Paden believes as a director one must have a chameleon of style meaning each project (animation) has to be distinct and different. He stated in the interview that “mixing up a magic recipe of artists, writers, producers who will work well together is the formula needed to make an original, unique animated project.”

Paden was influenced by Chuck Jones, who he got to work with briefly during his time at UCLA in workshops when Jones came to lecture. During his time at Warner Bros, Paden was taught old, lost talents from 1930s crew animators such as exposure sheets, comedy timing, performance tips, and character reactions

Paden is a boisterous, creative, and friendly person, always open to share who he is and is pleasant to converse with. He is essentially happy with his profession as he gets to travel the world and meet “extraordinary people”

Anecdotes (Interview with Audu Paden):
Paden got to work with directing Bugs Bunny very early on in 1991 - 1992. When Paden was doing “Animaniacs”, Spielberg was doing Schiendler’s List. Paden and his crew would send Spielberg some rough-cut animation that Spielberg would screen at end of day to cheer up the cast and crew of “Schiendler’s List.” (The cast and crew were hard-pressed after a long day spent in simulations of concentration camps.) Paden also made the first female ghostbuster in the 1997 show “Extreme Ghostbusters”. During a Radio City Music Hall Broadcast of Emmys 1996, Elmo, the presenter played by Kevin Clash, is in distress after cutting his arm on podium. Paden and his crew had won and got up on the stage to collect award when Paden notices that Kevin is in peril. Paden, along with Mr. Rogers, go in to assist Elmo (Kevin) giving him first aid. Regis Philben and the Radio City Music Hall also lent a hand to help Kevin. Paden stated that it was a “very surreal moment.”

Anecdotes on Audu Paden by Ira Singerman:
“Audu and I got to work on Hot Wheels Battle Force Five for two seasons. We helped create it alongside toy design team. There was a sad story of a boy who watched the show, but he passed away and Audu and I animated, or at least did a character design of the kid. Audu brought the picture to the kid’s parents. We dedicated an episode to the boy who passed away. This story showed how meaningful the shows Audu and I made were to kids, so much so that the kid’s parents reached out to us. When we both started at Mattel around same time, we started making the series “Monster High” where we decided not to do a full fledge show series. Instead, we did short series in Flash Animation, a 2D vector base software, very quickly. This series went up on Youtube and on our website. This helped focus us and let us understand the stuff people liked and didn’t like because we read comments people made on the videos on Youtube. When Audu and I first started out, we worked for real tough boss who didn’t really know what he wanted. This was before “Monster High” came out. Our boss couldn’t settle on a writer and couldn’t make a final decision. Audu and I had to write stories ourselves. We went to a coffee shop somewhere in the deep valley and wrote the first six to ten episodes of Monster High. Audu has been around in business a lot longer than I have. We started with boy adventure shows and then moved on to making more shows made for girls. Audu and I were asked how middle-aged men like ourselves know what girls want and the answer was good storytelling which will always transcend gender/genre. Another story is that Audu likes to perform and likes to participate in our voice acting roles and what Audu made me do was get behind the mic and get into the recording booth myself and made me play some (uncomfortable) roles. This was an uncomfortable, but very worthwhile experience.”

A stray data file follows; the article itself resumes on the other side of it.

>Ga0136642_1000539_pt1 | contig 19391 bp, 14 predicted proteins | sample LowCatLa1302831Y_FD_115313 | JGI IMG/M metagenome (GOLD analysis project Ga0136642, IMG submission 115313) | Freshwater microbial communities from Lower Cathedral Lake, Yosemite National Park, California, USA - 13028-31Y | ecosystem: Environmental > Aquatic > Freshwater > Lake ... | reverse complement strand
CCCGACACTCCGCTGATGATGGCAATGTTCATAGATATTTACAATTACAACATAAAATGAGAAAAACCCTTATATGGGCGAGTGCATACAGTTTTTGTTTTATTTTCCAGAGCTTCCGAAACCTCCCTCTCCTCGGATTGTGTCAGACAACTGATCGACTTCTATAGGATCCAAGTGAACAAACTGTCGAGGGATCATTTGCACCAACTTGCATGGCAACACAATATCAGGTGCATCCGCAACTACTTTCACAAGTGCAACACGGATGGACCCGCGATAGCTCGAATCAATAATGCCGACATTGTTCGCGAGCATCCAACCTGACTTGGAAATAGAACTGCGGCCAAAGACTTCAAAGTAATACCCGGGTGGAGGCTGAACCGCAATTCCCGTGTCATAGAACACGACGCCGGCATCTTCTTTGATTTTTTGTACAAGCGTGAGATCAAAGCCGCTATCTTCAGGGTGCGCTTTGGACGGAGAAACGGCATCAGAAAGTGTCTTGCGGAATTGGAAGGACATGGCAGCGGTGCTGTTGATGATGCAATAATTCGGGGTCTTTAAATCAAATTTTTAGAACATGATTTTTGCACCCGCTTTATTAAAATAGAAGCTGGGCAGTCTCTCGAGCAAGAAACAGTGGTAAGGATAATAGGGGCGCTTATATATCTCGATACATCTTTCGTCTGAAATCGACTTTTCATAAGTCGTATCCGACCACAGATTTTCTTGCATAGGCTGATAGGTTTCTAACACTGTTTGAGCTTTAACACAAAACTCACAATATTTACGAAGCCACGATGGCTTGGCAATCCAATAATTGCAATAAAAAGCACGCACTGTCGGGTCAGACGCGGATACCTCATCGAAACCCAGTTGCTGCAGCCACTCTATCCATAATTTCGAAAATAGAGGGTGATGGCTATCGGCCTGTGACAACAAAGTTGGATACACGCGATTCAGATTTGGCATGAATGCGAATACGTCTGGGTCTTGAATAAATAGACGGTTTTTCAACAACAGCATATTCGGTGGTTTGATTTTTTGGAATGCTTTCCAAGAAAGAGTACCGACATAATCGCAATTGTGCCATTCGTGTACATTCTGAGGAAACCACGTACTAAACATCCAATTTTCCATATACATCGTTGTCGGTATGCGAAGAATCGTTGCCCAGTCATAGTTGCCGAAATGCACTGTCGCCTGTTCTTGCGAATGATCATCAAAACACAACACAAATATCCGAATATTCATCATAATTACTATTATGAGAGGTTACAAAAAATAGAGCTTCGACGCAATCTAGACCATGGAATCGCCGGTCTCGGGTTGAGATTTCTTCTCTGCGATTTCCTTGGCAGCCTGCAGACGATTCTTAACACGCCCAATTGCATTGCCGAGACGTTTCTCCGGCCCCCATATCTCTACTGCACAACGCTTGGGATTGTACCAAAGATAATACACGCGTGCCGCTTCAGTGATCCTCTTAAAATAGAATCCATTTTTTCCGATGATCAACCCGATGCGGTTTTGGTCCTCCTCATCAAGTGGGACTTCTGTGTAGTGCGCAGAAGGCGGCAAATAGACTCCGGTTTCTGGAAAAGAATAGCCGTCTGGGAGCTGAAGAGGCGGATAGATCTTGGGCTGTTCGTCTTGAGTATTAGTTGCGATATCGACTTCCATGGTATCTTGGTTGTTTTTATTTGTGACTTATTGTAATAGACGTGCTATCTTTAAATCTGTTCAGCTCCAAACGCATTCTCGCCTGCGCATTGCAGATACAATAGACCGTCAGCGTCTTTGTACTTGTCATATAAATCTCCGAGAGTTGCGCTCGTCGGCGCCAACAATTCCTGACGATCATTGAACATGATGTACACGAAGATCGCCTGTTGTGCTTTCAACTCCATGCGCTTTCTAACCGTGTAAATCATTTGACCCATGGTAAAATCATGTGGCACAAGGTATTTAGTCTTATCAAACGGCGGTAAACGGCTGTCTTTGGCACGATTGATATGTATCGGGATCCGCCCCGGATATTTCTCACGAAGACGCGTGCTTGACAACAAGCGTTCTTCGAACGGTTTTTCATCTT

Paden is working on his current project for Netflix series “Ever After High” and does all voice acting for “Monster High” and “Ever After High”, both of which are Netflix original series. One character is a zombie girl that is not translated so he voices this character for every language.

Animaniacs (1993 – 1997)
Pinky and the Brain (1995 – 1996)
Project G.e.e.K.e.R. (1996)
Extreme Ghostbusters (1997)
Godzilla: The Series (1998 – 2000)
Roughnecks: The Starship Trooper Chronicles (1999 – 2000)
Heavy Gear: The Animated Series (2001)
Spider-Man: The New Animated Series (2003)
Stuart Little 3: Call of the Wild (2005)
Tak & the Power of Juju (2007)
Max Steel: Bio Crisis (2008)
Max Steel vs The Mutant Menace (2009)
Monster High: New Ghoul at School (2010)
Max Steel vs The Toxic Legion (2010)
Hot Wheels: Battle Force 5 (2009 – 2011)
Hot Wheel Battle Force 5: Full Revolution (2012)
Max Steel (2013 – 2014)

6 emmy nominations – 2 wins. Won Mit Jr – award given in Cannas, France (broadcaster’s award) Gemani award – for best program in Canada (boy’s action show “Hot Wheels Battleforce 5” Media Access Awards – for Ghostbusters

Related Links: Audu Paden

Bibliographic References:

Contributors To This Listing:
Audu Paden
Ira Singerman – Senior Manager & Supervising Producer of Mattel
Wesley Elliott

Animators Hall of Fame